Today is International Women's Day, an event the world has been celebrating for more than 100 years. Personally, I hope it's the last one.
Do we celebrate International Men's Day? No, we don't. Because, when it comes down to it, every day is International Men's Day. In pretty much every country across the globe, men still rule. Sure, there are some female leaders. But most of the powerhouses -- the ones making the laws -- are still men.
Although women make up more than half the population, they are routinely treated like second-class citizens all over the world. And before we get any grandiose ideas that it's any different in the United States, let's take a look at some of these facts:
- The Equal Rights Amendment still has not passed.
Equal rights in employment, healthcare, safety and respect should not be a political issue. It should be our right as American citizens. All men are created equal -- and so are all women. There is a war against women going on in this country, and it's time to fight back. Imagine Democrats, Republicans, Independents and Libertarians all coming together as women.
This is an election year, ladies (and men who care about us). We need to really study and question each of the candidates' positions on women's issues and make our voice heard through our vote. If you think the rights we've fought so hard for can't be overturned or taken away, think again. Who would have believed we'd be arguing about birth control in the United States in the year 2012? We can not be complacent.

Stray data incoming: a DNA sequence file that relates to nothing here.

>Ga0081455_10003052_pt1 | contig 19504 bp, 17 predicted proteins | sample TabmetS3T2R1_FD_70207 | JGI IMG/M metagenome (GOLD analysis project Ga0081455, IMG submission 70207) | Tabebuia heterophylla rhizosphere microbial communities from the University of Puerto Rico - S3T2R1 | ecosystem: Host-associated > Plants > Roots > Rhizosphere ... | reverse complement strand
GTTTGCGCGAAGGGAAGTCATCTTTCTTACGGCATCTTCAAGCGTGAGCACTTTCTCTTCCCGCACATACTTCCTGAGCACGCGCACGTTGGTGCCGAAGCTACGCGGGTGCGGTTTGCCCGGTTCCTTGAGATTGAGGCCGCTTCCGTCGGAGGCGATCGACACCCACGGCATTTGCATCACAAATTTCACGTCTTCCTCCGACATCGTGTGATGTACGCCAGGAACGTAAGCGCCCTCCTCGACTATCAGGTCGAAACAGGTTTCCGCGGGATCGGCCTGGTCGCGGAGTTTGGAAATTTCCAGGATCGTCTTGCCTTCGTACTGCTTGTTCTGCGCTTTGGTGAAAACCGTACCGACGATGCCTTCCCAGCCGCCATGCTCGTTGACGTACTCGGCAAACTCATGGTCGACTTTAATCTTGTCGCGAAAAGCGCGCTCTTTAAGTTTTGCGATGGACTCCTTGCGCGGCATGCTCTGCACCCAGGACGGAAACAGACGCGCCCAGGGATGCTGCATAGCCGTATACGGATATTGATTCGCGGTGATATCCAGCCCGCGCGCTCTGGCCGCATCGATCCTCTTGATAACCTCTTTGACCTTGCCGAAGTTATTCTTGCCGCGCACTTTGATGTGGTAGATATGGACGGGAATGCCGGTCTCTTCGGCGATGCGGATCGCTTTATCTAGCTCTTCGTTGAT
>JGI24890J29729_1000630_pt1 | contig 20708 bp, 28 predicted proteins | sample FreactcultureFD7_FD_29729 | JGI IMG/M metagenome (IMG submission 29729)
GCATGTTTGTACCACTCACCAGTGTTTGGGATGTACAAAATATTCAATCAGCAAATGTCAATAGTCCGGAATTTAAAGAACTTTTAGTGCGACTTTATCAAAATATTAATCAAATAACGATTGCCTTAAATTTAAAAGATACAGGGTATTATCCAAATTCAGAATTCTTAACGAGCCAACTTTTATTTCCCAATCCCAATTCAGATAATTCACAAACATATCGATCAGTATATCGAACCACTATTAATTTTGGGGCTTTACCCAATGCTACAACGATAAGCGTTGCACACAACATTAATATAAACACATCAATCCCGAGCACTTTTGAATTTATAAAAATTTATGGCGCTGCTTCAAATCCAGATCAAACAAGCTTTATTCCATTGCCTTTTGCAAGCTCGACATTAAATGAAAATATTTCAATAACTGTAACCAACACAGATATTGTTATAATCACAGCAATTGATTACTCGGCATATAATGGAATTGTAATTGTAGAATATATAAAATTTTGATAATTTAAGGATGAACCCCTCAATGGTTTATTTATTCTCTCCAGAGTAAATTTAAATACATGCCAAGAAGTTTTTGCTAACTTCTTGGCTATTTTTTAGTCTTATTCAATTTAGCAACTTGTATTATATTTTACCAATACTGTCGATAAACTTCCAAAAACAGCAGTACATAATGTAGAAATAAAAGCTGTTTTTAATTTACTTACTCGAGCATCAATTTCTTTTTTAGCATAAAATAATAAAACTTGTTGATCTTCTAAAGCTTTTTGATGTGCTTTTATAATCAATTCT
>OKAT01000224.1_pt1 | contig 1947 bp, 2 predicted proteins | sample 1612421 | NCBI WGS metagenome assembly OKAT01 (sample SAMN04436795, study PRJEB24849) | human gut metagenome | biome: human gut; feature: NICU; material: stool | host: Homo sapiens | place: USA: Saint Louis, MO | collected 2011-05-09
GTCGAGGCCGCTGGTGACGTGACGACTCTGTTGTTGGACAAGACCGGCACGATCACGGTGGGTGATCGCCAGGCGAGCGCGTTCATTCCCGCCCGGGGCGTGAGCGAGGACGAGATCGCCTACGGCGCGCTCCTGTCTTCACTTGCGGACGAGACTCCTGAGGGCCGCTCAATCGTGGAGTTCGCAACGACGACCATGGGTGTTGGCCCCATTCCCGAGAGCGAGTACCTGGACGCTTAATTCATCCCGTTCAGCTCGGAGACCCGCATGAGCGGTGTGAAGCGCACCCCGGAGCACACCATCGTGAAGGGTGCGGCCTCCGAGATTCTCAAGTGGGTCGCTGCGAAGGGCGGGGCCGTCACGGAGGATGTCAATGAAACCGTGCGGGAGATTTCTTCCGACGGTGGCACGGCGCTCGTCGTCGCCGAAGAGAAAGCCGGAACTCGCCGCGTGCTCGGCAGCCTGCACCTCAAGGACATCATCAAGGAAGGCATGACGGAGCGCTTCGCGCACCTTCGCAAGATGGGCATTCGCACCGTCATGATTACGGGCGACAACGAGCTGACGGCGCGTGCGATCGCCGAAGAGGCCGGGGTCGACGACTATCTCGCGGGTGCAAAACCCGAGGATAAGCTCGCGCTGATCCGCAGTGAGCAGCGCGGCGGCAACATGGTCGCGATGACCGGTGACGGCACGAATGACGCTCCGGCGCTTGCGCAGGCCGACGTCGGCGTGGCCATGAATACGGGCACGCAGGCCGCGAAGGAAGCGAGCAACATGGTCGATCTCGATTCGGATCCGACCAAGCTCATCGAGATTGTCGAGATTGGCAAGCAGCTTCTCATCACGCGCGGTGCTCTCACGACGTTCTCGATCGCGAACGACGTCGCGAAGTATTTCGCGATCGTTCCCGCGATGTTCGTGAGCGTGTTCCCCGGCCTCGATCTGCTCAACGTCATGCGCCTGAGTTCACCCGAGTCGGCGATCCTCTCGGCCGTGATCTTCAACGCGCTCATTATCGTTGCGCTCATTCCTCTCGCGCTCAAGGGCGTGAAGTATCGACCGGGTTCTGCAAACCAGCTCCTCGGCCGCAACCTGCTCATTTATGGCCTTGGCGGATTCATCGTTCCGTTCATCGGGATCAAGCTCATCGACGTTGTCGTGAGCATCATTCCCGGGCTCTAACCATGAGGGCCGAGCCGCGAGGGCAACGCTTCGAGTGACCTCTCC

The good news is we really can make a difference. Just watch this amazing documentary, "Pray the Devil Back to Hell," about the woman who took on the war lords of Liberia and miraculously brought peace to her country. If ONE woman can do that, imagine what we can do TOGETHER. And take a look at the video below about the woman behind the groundbreaking Lilly Ledbetter Fair Pay Act which President Obama signed into law in 2009. Again, just one woman made this happen, improving the future for our daughters and granddaughters.
We can help our sisters around the world change their fates. We can send money, donate our time, sign petitions. But, as we're told to do on every single flight, we have to take care of ourselves before we can save anyone else.
Let's celebrate International Women's Day by banding together to make the day unnecessary. As women, we don't want special treatment - just equal.
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